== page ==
During my entire schooling I grew up watching Discovery & NGC. Air Crash Investigation was one of the programmes that me & my brother used to watch & talk about the most. The gravity in the narrator’s voice, the choice of words, the characters & actors, the melancholy, the sadness, the rage, the mystery & the investigation full of technical details – it had all the required ingredients in perfect proportions to make a great to program. that such that there was a point in time, when NTSB almost became a household name at my home for sure. This is my forever WIP work, and I dedicate this post to my brother, as this reminds me of my childhood days. I’ll post the latest story on the top.
We were discussing current affairs & economic impact that today’s news of Capgemini/Nasscom’s prediction, TCS shares buyback & Infosys ceasefire episodes can have. Donald Trump is now officially POTUS and it’s imminent that his policies can jeopardise Indian IT sector. And, TIL that NASSCOM was indeed a lobby and not some IT company as I had previously assumed it to be.
During this discussion, we began talking about various clauses associated with Severance pay (while discussing Rajiv Bansal, Infosys CFO’s exit), suddenly the topic of ‘garden leave’ popped up which also prevents employees from sharing trade secrets. Such was a case with Punit Soni, Ex Chief Product Officer, Flipkart.
And so did another case, of the whistle blower, the employee from Alaska Airlines, who went loud & exposed the company’s nefarious maintenance practices. He wasn’t fired, but his access to office was prevented by putting him on garden leave, where he’d get the salary sans the incentives & allowances.
The most unfortunate of the stories, where challenges related to autopilot, language & demography surfaced as the major reason. One’s conscience will never allow accusing the innocent 12 year old boy Eldar, the pilot’s son, who was playing with the Air Craft’s control column unknowingly disengaged the plane’s autopilot, which did not warn or alert the pilots who were familiar with Russian versions of flights.
Perhaps because of its dramatisation, I felt it to be the second most saddening & melancholic accident, where the Air Traffic Controller crew, who was present on that fateful day, was later murdered, possibly by a victim’s family member. Such sadness.
A slow radar and over trusting human voice over computer generated voice led to in-air head-on collision between a Tupolev Tu-154 passenger jet from Bashkirian Airlines Flight 2937, and a DHL Cargo jet, DHL Flight 611, a Boeing 757 cargo jet, on 1 July 2002.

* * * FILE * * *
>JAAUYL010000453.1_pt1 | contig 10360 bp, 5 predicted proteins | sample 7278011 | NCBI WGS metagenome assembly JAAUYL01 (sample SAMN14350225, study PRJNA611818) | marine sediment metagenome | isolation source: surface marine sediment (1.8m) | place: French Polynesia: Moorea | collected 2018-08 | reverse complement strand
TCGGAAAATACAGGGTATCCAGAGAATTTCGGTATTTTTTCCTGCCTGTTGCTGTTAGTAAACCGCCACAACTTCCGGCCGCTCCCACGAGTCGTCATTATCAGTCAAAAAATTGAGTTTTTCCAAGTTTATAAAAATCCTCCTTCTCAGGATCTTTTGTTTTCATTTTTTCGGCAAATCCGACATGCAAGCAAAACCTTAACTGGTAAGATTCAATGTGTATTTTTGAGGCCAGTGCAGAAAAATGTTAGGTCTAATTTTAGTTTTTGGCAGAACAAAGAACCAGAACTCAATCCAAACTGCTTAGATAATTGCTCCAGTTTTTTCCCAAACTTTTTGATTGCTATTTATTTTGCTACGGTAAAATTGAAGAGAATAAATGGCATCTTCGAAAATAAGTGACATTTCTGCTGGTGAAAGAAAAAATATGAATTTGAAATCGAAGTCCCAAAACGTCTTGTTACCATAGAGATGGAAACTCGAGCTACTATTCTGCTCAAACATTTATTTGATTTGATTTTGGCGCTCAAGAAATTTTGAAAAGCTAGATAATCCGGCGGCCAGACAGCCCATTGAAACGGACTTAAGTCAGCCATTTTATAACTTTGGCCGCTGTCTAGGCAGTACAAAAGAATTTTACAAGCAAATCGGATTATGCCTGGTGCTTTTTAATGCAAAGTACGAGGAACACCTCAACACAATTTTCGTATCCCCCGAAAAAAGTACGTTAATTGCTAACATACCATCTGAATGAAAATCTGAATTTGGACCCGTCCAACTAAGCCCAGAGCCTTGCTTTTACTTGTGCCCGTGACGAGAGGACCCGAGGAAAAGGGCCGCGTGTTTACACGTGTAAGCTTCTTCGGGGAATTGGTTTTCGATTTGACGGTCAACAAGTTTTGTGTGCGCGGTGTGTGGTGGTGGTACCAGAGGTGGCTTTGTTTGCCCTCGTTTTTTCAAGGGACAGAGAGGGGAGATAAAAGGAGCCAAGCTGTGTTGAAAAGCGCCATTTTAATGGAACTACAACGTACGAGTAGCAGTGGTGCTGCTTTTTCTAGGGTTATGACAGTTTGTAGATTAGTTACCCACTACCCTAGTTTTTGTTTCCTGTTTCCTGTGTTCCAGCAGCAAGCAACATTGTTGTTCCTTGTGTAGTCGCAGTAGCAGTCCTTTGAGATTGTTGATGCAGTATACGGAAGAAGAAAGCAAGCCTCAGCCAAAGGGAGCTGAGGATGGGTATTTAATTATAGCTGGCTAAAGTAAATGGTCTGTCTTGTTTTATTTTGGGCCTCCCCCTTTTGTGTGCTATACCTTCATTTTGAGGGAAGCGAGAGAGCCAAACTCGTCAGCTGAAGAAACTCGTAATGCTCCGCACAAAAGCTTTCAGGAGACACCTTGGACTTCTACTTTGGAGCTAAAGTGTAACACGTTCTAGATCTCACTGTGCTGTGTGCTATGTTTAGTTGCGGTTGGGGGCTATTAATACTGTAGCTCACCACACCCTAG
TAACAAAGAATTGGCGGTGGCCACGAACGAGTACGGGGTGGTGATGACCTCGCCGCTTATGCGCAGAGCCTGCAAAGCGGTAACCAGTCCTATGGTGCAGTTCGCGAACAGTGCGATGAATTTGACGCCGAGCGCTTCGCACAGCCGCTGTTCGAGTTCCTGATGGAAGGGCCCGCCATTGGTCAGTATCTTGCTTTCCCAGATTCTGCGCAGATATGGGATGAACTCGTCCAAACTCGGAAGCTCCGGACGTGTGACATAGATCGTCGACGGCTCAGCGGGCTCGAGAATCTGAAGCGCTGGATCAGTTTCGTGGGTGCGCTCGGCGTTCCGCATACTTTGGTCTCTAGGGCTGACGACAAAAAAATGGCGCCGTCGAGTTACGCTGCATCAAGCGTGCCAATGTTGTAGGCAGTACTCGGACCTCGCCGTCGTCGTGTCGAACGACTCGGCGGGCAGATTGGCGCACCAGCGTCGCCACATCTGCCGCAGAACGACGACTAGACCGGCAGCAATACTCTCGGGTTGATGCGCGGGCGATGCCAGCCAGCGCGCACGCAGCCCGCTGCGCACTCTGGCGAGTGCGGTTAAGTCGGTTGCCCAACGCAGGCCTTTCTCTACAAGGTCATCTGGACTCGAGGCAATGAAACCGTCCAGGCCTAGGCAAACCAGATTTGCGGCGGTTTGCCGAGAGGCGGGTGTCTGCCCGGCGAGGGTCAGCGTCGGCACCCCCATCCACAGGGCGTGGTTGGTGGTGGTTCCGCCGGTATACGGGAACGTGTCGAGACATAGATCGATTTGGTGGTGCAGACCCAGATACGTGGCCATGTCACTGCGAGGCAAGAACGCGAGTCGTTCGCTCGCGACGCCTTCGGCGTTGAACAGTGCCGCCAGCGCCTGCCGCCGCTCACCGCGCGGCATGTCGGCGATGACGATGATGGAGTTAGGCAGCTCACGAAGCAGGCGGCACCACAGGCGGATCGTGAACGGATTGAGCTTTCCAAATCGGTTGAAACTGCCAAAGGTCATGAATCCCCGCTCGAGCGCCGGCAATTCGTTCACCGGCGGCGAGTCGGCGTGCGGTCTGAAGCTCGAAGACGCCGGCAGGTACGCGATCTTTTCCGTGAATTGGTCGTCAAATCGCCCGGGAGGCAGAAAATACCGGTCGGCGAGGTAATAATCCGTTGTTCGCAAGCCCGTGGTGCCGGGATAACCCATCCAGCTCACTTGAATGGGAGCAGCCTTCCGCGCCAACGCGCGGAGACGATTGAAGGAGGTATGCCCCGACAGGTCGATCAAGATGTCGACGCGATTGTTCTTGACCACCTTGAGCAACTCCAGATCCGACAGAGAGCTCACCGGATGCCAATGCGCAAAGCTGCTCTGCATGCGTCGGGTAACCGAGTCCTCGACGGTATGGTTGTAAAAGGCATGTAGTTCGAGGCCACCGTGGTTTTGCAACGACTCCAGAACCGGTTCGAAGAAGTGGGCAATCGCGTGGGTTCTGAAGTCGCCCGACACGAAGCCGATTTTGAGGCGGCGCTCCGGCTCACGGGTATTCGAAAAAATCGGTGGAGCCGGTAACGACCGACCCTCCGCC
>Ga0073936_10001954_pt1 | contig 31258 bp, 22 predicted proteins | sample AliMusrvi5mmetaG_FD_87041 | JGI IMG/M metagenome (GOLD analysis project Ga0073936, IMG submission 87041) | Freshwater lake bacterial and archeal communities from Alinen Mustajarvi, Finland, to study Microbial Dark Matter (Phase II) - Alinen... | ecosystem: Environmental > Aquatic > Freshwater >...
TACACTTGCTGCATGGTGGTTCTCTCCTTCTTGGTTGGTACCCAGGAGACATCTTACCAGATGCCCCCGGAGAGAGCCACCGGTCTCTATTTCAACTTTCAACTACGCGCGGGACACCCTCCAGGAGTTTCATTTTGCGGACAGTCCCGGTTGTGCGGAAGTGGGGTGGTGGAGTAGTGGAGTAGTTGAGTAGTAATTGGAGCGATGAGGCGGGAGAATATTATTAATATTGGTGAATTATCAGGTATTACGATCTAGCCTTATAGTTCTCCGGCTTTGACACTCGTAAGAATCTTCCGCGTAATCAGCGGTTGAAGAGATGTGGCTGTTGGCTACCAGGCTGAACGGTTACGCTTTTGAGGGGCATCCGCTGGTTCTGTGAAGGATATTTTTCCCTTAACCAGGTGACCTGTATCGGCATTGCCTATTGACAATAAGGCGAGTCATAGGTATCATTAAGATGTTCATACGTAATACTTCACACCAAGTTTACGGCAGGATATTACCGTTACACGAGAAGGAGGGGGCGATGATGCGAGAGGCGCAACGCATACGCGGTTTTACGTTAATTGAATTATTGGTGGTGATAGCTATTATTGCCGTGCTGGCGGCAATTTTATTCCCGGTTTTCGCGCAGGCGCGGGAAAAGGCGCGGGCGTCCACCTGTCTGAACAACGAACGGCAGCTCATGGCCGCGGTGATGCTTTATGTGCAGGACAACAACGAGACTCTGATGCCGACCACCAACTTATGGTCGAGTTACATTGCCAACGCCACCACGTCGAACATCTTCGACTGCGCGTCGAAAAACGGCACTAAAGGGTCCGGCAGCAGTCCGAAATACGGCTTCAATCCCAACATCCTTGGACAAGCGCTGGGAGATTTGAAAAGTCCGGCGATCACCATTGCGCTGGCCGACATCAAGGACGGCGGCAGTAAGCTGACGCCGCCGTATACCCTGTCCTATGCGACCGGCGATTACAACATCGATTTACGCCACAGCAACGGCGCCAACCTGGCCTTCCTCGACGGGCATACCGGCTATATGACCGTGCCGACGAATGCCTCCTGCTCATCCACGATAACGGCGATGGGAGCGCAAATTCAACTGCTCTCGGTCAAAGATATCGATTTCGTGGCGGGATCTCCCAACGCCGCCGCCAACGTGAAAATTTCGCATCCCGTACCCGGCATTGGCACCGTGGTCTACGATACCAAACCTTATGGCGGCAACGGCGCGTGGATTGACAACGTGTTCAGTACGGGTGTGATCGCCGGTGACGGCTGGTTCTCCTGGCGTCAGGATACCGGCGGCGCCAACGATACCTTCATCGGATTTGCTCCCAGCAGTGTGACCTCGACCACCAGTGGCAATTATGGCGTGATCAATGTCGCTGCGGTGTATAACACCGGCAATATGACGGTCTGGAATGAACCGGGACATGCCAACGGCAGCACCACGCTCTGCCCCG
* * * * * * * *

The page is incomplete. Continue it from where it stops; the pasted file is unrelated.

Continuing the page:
American Airlines Flight 191 was a regularly scheduled passenger flight operated by American Airlines from O’Hare International Airport in Chicago to Los Angeles International Airport. A McDonnell Douglas DC-10-10 used for this flight on May 25, 1979, crashed moments after takeoff from Chicago. All 258 passengers and 13 crew on board were killed, along with 2 people on the ground. It is the deadliest aviation accident to have occurred in the United States.
Engine number one, on the left wing, separated and flipped over the top of the wing. As the engine separated from the aircraft, it severed hydraulic fluid lines that locked the wing leading edge slats in place.
About three minutes into the flight, at local time 3:27 p.m. EST, the plane struck a flock of Canada geese during its initial standard instrument departure climb out from LaGuardia, just northeast of the George Washington Bridge. The bird strike caused both jet engines to quickly lose power.
As the aircraft lost altitude, the flight deck crew considered attempting to return to LaGuardia or to land at nearby Teterboro Airport, but decided that the plane could not reach either. They turned southbound and glided over the Hudson, finally ditching the airliner off midtown Manhattan near the Intrepid Sea, Air & Space Museum, about three minutes after losing power.
The entire crew of Flight 1549 was awarded the Master’s Medal of the Guild of Air Pilots and Air Navigators. The award citations read, “This emergency ditching and evacuation, with the loss of no lives, is a heroic and unique aviation achievement.” National Transportation Safety Board member Kitty Higgins described the feat as “the most successful ditching in aviation history.”
This is the story behind the noteworthy movie Sully, starred by Tom Hanks & directed by Clint Eastwood.